While being able to self-regulate emotions can enable success, individuals who are overcontrolled tend to overregulate their emotions and cannot relax their control even when they wish to do so. Instead of equating happiness with success, RO DBT holds that people achieve fulfillment by being able to respond flexibly to changing demands.

According to Lynch, in addition to the dialectical philosophy and DBT, RO DBT has been influenced by “… mindfulness-based approaches, cognitive behavioral therapy (CBT), Gestalt therapy, motivational interviewing, basic emotion theory, affective neuroscience, personality and developmental theories, evolutionary theory and Malâmati Sufism.”3

The Process of RO DBT

RO DBT views individuals’ well-being as inseparable from the larger community’s responses. Using social signals to express one’s internal experiences to other members of the community is essential, so therapists focus on how social signals affect the individual’s ability to connect with others.

RO DBT practitioners believe that (1) mental health and well-being involve being receptive and open to experiencing new things and handling feedback to enable growth and learning, (2) people need to be flexible to adapt to changes, and (3) people need intimacy and connections with one or more people for psychological health. The core skill therapists try to build is radical openness, which enables clients to rid themselves of preconceived ideas about how the world should work. The approach emphasizes candidly expressing emotions, increasing openness and flexibility, and building social relationships.3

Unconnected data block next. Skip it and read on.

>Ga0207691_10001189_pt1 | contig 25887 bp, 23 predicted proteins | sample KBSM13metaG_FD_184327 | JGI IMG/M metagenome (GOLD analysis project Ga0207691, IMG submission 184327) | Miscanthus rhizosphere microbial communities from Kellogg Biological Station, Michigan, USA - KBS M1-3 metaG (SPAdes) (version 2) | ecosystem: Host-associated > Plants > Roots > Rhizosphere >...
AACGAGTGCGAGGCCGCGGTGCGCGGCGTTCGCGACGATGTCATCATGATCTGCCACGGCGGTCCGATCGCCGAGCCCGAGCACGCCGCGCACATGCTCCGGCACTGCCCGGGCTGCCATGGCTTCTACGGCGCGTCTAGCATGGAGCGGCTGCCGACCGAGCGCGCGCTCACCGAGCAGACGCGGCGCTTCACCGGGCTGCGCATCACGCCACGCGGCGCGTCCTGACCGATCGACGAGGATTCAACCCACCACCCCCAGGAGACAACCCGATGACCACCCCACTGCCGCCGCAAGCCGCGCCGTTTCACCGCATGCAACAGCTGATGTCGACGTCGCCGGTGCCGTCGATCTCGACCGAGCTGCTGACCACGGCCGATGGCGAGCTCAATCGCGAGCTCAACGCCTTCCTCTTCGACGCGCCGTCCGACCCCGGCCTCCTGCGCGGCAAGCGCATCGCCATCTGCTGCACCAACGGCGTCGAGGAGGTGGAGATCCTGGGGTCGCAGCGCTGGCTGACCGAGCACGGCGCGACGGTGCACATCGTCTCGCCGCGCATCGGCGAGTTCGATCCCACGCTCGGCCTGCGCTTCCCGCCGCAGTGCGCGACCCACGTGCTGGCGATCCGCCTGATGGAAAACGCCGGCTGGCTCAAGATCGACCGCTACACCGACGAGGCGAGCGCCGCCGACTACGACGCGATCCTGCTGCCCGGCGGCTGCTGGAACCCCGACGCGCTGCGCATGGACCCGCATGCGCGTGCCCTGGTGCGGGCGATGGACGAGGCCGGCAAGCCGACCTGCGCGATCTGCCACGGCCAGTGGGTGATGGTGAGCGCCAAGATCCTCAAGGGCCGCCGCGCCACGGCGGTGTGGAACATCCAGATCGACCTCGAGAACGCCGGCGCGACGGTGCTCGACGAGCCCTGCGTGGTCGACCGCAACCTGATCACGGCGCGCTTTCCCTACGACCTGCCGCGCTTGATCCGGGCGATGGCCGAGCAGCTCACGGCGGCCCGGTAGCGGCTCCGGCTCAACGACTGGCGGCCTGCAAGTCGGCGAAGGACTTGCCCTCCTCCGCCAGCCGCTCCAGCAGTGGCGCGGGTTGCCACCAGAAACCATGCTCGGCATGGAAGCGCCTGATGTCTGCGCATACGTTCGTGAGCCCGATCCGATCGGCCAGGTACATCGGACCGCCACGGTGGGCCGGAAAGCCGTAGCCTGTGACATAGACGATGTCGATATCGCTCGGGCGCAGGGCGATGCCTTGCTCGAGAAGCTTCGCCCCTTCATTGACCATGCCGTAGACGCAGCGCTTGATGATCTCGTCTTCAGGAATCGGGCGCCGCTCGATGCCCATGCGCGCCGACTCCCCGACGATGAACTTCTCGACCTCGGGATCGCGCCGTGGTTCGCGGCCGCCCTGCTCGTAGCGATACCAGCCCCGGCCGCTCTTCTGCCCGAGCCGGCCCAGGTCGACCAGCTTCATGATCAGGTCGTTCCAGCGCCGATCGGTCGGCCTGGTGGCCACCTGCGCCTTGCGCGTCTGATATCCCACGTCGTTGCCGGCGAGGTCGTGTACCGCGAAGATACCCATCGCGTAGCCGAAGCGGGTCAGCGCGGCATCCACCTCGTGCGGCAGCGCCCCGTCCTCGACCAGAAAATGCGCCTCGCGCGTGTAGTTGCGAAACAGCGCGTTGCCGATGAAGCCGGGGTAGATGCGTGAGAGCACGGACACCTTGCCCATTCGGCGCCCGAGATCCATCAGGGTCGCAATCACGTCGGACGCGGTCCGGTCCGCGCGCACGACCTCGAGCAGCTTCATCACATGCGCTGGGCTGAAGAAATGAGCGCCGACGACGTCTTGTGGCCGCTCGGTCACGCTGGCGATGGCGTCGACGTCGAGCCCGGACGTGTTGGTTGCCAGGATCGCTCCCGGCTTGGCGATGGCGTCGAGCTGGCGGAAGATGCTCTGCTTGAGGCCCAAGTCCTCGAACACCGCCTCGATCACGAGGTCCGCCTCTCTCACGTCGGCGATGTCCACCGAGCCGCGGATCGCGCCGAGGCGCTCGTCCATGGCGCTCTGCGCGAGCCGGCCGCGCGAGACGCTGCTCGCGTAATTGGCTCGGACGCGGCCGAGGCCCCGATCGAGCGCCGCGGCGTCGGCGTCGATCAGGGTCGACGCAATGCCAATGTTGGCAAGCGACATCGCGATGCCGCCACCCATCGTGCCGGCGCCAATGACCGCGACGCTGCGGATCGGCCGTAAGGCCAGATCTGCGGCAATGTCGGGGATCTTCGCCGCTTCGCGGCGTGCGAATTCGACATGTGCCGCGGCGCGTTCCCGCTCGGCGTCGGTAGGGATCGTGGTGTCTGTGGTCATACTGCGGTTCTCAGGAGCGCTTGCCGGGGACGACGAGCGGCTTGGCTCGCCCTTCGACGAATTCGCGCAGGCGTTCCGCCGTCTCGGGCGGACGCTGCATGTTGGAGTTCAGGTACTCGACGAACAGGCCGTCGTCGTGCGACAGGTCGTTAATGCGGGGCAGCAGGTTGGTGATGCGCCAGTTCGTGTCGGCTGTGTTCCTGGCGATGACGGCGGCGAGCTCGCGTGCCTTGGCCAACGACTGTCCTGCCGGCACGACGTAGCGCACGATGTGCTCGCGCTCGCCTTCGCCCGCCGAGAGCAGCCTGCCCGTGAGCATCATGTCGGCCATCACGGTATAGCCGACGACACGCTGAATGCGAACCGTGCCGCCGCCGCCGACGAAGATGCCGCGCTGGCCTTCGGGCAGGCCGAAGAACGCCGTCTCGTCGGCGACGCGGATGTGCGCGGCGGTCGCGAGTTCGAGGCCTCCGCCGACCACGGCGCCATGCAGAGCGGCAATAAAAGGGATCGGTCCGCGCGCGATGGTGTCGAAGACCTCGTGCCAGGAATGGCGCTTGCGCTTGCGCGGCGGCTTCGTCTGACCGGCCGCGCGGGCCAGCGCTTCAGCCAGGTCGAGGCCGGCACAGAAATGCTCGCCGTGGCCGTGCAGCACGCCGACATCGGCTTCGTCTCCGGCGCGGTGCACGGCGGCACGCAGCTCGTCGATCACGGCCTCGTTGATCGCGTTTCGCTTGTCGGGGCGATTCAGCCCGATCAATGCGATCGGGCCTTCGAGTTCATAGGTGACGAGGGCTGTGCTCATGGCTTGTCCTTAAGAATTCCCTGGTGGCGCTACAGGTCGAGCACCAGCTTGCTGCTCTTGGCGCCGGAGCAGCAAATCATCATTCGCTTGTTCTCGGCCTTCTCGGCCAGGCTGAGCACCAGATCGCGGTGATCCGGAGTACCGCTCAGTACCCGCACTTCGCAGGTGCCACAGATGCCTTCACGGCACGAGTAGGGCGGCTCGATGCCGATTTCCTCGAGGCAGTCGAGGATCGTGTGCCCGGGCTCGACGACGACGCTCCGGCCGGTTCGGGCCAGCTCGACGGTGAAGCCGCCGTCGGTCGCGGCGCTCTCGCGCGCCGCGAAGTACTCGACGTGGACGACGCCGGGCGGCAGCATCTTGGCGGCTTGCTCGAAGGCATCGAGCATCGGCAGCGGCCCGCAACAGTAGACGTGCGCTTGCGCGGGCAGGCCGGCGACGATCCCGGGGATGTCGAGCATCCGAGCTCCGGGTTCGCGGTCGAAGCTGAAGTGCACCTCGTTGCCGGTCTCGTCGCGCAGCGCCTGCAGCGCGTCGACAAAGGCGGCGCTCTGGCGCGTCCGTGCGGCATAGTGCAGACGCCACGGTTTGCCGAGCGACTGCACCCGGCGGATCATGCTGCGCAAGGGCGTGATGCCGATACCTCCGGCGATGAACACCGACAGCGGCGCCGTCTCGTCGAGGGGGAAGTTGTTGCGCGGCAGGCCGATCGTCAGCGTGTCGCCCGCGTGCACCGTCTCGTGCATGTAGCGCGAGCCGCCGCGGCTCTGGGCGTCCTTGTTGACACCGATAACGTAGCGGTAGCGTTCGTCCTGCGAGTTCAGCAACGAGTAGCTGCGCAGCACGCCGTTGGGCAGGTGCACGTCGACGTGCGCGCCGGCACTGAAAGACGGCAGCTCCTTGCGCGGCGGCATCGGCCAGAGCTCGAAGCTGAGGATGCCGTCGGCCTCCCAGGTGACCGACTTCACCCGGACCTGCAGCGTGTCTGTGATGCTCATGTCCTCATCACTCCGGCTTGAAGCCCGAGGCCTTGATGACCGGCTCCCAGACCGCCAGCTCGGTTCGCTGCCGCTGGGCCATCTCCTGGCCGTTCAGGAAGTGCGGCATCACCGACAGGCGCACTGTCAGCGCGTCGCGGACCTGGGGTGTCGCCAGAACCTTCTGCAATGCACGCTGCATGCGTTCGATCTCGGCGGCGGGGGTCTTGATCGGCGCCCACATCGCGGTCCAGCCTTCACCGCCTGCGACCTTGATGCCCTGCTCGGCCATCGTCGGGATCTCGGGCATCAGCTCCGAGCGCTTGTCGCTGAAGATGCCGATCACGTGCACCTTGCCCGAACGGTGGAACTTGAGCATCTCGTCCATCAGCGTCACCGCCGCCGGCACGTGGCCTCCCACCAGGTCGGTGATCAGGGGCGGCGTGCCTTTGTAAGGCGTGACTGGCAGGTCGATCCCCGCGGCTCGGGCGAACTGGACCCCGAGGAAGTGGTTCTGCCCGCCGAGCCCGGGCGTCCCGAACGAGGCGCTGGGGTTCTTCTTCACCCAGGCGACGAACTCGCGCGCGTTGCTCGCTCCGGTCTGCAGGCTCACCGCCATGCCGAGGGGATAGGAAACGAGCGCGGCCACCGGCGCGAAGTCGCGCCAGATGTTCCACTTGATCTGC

RO DBT draws from neurobiosocial theory, which describes the process of emotion regulation as “(1) perceptual encoding factors (sensory receptor regulation) that precede (2) internal modulatory factors (central-cognitive regulation) which then result in (3) social-signals or external behavioral expressions (response selection regulation).”1 A client’s external and internal regulation mechanisms may indicate why they might experience inner anxiety while not displaying any outward signs of anxiousness.

Therapists who practice RO DBT watch for subtle signs of emotion, including changes in posture, eye contact, vocal tone, rapidity of speech, and length of responses to identify social signals. They work with clients to help them learn different facial expressions, postures, and gestures that help them signal openness to others.

The components of RO DBT include individual therapy sessions, skills-training classes, and optional phone consultations. RO DBT is typically delivered in outpatient treatment over approximately 30 weekly 1-hour individual therapy sessions in addition to weekly RO DBT skills training group sessions that last about 2.5 hours each.1